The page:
Is 'extremely vital' a tautology?

In another post, Eugene suggested that the phrase ‘extremely vital’ might a tautology. Do you agree?

Many thanks,

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I don’t. The adverb ‘extremely’ intensifies the quality expressed by the adjective ‘vital’.

That’s good to hear ;-).[YSaerTTEW443543]

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Thank you.

Just for the record: how about intensifying the quality expressed by such adjectives as ‘unique, fatal, complete, dead’ etc?
‘Extremely fatal’ sounds just as eloquent to me as ‘extremely vital’ (the meaning slightly opposite).

Yes, for adjectives of unique things we need no intensifying or modifying or grading effort. They are, by themselves, unparalleled. The word ‘vital’ does not enjoy that status. It can be very vital, as vital, more vital etc.

I base my contentions on the following examples:
Honesty is a very vital trait.
This factor is not as vital as it might sound.
The eyes are more vital than most other organs.

Well, there are two sides to every story, aren’t there?
Here is mine:

  1. “The answer to this is the same as the answer to so many of your previous questions. Some people will use ‘very’ with your adjective and some will use a comparative form (‘more vital than’, not ‘vitaler’). Others will not. For examination purposes, do not.
    … As with many other words we have discussed, “vital” has more than one definition. When used as “absolutely necessary” or “essential” the word would likely not be graded. However, if used to mean “full of energy” or “lively”, grading is possible.” … n-gradable
  2. "Tautology is the inclusion of words that have the same meaning as other words already used. So, and vital make the following sentence tautologous:
    Your contribution is crucial and vital
    since crucial and vital are synonymous.
    Redundancy occurs when a word is used that adds no extra information to the words already used. So the very in very crucial is redundant because crucial already means very important. … -redundant
  3. … le.2692133
    [where English native speakers disagree on vital being non-/gradable.]
  4. Over 300 Absolute Adjectives: A Word List for Writers
    Watch for the following words.

Scrutinize your writing. Although you might wish to modify these adjectives, they usually function better on their own.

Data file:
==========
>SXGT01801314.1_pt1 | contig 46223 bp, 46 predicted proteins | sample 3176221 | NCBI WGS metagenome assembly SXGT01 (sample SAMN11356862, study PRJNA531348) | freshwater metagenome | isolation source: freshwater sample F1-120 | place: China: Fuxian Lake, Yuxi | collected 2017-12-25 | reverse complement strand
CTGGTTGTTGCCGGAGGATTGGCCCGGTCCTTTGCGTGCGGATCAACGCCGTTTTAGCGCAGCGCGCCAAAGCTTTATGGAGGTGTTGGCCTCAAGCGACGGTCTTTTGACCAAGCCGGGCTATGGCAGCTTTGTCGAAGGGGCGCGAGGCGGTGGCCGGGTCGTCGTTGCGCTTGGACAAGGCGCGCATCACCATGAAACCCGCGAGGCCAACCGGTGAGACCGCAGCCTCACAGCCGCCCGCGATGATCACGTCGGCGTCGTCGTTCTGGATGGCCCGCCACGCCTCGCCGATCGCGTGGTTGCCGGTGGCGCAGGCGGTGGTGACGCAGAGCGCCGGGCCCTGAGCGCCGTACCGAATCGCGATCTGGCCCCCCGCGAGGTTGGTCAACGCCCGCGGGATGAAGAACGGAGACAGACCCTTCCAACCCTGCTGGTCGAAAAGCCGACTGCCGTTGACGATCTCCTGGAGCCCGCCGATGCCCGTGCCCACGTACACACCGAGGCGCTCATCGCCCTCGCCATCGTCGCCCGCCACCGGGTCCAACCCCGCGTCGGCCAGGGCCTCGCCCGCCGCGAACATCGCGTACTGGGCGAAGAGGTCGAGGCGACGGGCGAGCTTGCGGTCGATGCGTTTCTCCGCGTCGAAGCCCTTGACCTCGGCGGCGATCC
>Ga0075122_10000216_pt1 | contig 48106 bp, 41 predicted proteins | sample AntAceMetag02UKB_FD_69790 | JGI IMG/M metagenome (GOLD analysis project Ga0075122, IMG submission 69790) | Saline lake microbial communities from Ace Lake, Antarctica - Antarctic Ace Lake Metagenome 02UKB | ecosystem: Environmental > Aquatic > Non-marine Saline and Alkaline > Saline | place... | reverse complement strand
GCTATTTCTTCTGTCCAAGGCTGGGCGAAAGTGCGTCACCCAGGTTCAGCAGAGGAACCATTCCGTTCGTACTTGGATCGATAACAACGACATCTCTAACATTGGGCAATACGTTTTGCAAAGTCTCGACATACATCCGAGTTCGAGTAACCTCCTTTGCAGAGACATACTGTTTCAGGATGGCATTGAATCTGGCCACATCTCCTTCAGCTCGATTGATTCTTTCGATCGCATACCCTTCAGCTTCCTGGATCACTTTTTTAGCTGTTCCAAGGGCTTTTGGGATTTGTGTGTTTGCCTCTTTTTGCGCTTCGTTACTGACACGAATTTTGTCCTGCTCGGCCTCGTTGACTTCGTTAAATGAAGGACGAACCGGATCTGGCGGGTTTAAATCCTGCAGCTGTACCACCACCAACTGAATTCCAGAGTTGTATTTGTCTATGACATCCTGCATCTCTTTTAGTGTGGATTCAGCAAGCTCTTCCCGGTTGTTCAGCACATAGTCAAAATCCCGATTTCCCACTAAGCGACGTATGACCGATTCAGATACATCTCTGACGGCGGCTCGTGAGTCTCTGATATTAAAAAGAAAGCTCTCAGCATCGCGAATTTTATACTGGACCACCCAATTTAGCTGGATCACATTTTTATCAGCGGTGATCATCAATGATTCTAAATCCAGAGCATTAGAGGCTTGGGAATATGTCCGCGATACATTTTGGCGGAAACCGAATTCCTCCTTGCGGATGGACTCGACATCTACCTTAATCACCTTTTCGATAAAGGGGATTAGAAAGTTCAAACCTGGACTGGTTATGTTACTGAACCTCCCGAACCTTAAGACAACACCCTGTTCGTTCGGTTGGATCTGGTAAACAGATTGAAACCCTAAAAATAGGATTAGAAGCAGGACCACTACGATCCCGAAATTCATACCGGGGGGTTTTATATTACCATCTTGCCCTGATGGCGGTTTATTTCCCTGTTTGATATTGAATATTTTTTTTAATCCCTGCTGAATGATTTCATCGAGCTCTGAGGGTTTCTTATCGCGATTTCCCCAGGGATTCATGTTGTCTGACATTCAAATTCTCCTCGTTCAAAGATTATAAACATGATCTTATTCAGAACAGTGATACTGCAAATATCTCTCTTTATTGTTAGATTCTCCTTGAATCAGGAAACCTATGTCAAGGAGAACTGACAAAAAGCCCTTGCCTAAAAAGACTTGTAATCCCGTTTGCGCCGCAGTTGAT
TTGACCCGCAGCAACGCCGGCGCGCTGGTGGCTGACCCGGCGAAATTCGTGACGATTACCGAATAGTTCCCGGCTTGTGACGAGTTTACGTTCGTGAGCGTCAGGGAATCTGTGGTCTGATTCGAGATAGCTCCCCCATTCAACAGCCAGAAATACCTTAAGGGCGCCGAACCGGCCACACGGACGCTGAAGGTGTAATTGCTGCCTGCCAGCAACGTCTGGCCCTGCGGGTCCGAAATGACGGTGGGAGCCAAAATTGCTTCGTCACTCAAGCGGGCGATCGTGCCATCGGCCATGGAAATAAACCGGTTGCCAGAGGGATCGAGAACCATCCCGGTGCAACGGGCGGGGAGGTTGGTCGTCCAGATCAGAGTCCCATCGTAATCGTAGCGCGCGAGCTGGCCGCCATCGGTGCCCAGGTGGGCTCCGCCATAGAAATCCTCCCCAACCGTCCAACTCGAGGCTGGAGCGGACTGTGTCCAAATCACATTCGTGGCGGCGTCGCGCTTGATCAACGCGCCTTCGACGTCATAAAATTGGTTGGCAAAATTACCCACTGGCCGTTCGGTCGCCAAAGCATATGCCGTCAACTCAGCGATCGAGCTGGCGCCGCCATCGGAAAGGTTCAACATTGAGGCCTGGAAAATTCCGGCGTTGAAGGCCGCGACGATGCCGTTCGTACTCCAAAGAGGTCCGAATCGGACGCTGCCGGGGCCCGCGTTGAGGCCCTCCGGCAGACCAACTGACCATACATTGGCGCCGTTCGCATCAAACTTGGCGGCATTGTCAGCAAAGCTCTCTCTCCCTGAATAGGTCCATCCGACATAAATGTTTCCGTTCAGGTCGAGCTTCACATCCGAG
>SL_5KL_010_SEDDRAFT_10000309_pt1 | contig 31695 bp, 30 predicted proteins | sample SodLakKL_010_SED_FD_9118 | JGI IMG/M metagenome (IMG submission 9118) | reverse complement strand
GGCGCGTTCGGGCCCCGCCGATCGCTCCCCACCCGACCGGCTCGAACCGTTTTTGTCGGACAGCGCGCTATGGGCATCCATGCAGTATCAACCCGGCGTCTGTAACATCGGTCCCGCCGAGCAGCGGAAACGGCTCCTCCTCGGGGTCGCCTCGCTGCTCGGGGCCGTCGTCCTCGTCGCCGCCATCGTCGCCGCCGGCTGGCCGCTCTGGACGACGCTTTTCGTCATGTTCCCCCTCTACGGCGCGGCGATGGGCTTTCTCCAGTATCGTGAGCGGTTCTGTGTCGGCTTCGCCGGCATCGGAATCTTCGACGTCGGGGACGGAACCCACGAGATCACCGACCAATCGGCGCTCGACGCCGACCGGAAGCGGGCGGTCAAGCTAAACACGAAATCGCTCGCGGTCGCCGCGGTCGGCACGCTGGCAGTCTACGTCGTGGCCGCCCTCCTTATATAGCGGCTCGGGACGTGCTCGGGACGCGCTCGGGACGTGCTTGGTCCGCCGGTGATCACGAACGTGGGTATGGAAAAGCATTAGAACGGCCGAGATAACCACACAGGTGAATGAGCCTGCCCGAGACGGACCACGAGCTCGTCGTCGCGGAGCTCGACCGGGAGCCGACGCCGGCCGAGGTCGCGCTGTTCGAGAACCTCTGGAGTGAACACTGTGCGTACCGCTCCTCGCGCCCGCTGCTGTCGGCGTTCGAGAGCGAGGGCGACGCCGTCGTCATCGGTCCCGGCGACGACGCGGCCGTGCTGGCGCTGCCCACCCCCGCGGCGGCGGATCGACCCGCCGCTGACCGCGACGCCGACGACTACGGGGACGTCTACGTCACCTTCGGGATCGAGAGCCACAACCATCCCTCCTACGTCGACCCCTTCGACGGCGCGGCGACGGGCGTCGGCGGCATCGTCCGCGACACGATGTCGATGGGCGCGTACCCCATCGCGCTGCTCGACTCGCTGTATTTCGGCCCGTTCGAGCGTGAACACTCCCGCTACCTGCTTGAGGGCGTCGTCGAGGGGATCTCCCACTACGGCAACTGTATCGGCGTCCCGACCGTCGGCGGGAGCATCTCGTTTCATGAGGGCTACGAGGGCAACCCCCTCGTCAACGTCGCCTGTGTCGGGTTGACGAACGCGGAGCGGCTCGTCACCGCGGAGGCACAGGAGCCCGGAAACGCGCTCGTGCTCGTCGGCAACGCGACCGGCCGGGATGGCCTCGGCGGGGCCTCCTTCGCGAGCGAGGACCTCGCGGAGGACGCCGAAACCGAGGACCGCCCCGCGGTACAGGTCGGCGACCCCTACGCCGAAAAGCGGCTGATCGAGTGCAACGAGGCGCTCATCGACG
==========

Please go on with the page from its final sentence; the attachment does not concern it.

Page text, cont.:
Unless your intent is to make a point with sarcasm or irony, consider the examples in this list absolutes, and don’t precede them with adverbs of degree. …… Valid, valuable, valueless, vital, void, vulnerable

–Of course, you’re entitled to have your own opinion. My point was, and still is: since it’s a test question, it doesn’t have to have any debatable parts; just right—wrong, right—wrong. That’s how it should work for me.

Here is what Rod Hinn, the author of the test has to say on this: Hello,

I am in the school of usage-based expressions; whatever most people say in a certain genre is ‘appropriate/correct.’ Extremely vital is a common expression that people use (both in writing and speaking).

These sort of descriptions range from the literal to metaphorical as well, and the more metaphorical something else, it seems to me (at least from a meaning perspective), the easier it is to give it a graded dimension.

An example brought up on the message board concerned fatal.

  1. The smoking proved fatal to his health. (Very literal)
  2. His gambling was already a problem. But his drug addiction proved to be more fatal. (Here, I think you envision more of a ‘metaphorical’ life, as in his livelihood, etc.)
  3. His womanizing was extremely fatal for his career. (I think most people understand here that when this is expressed, they understand that a deep gravity is expressed in his actions.)
  4. His womanizing was fatal for his career. (I argue that the 3rd and 4th have different nuances; If 3 was truly redundant, i.e., did not add extra information, wouldn’t 3 and 4 have the same meaning?)

A real tautology would be redundant in the very literal sense. Examples may include “The boy is male.” or “The female woman was friendly easy to befriend.”
But even these, under the right contexts, might not be tautologies, hence the word may. Emphasizing the female in woman for example might highlight certain qualities; preceding sentences might have painted a picture of masculinity.

With that being said, I can understand the argument for redundancy from a stylistics point of view. The test item just measured simple ‘native-like’ word order and intuition, if such a thing exists. However, if stylistics was the construct being measured, of course, I’d be convinced to modify the question. As this thread has shown, this is a common debate in language assessment: what to measure, how to measure it, and how much context to give.

By the way, are these types of tests of interest to any of you? Things that cover writing style, or redundancy, etc.

Thanks for your input. Any additional thoughts would be appreciated.[YSaerTTEW443543]

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